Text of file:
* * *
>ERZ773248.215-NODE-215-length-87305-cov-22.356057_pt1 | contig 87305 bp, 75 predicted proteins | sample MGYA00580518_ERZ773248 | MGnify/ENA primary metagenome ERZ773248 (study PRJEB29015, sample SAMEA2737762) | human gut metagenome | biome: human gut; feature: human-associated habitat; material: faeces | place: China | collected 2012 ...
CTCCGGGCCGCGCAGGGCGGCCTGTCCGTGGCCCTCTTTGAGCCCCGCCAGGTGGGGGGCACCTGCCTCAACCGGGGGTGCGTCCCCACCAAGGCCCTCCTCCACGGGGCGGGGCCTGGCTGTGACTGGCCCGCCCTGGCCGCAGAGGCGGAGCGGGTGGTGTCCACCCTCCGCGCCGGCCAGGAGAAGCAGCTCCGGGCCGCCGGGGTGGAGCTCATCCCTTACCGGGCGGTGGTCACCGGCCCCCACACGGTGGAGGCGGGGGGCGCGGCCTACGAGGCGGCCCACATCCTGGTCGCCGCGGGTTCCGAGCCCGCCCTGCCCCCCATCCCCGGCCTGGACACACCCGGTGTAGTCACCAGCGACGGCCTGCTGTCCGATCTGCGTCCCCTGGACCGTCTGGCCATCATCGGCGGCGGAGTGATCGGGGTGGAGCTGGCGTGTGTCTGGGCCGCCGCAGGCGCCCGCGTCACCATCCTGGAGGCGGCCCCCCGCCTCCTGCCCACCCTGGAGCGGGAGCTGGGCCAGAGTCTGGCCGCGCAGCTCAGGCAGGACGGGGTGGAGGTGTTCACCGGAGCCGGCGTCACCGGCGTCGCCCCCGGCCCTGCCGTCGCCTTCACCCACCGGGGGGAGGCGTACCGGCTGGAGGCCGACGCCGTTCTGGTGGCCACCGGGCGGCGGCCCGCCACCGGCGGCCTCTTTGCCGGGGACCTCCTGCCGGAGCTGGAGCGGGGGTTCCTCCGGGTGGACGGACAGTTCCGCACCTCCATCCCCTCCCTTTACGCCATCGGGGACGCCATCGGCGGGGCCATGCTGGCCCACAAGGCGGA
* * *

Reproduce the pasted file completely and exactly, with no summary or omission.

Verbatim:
>ERZ773248.215-NODE-215-length-87305-cov-22.356057_pt1 | contig 87305 bp, 75 predicted proteins | sample MGYA00580518_ERZ773248 | MGnify/ENA primary metagenome ERZ773248 (study PRJEB29015, sample SAMEA2737762) | human gut metagenome | biome: human gut; feature: human-associated habitat; material: faeces | place: China | collected 2012 ...
CTCCGGGCCGCGCAGGGCGGCCTGTCCGTGGCCCTCTTTGAGCCCCGCCAGGTGGGGGGCACCTGCCTCAACCGGGGGTGCGTCCCCACCAAGGCCCTCCTCCACGGGGCGGGGCCTGGCTGTGACTGGCCCGCCCTGGCCGCAGAGGCGGAGCGGGTGGTGTCCACCCTCCGCGCCGGCCAGGAGAAGCAGCTCCGGGCCGCCGGGGTGGAGCTCATCCCTTACCGGGCGGTGGTCACCGGCCCCCACACGGTGGAGGCGGGGGGCGCGGCCTACGAGGCGGCCCACATCCTGGTCGCCGCGGGTTCCGAGCCCGCCCTGCCCCCCATCCCCGGCCTGGACACACCCGGTGTAGTCACCAGCGACGGCCTGCTGTCCGATCTGCGTCCCCTGGACCGTCTGGCCATCATCGGCGGCGGAGTGATCGGGGTGGAGCTGGCGTGTGTCTGGGCCGCCGCAGGCGCCCGCGTCACCATCCTGGAGGCGGCCCCCCGCCTCCTGCCCACCCTGGAGCGGGAGCTGGGCCAGAGTCTGGCCGCGCAGCTCAGGCAGGACGGGGTGGAGGTGTTCACCGGAGCCGGCGTCACCGGCGTCGCCCCCGGCCCTGCCGTCGCCTTCACCCACCGGGGGGAGGCGTACCGGCTGGAGGCCGACGCCGTTCTGGTGGCCACCGGGCGGCGGCCCGCCACCGGCGGCCTCTTTGCCGGGGACCTCCTGCCGGAGCTGGAGCGGGGGTTCCTCCGGGTGGACGGACAGTTCCGCACCTCCATCCCCTCCCTTTACGCCATCGGGGACGCCATCGGCGGGGCCATGCTGGCCCACAAGGCGGA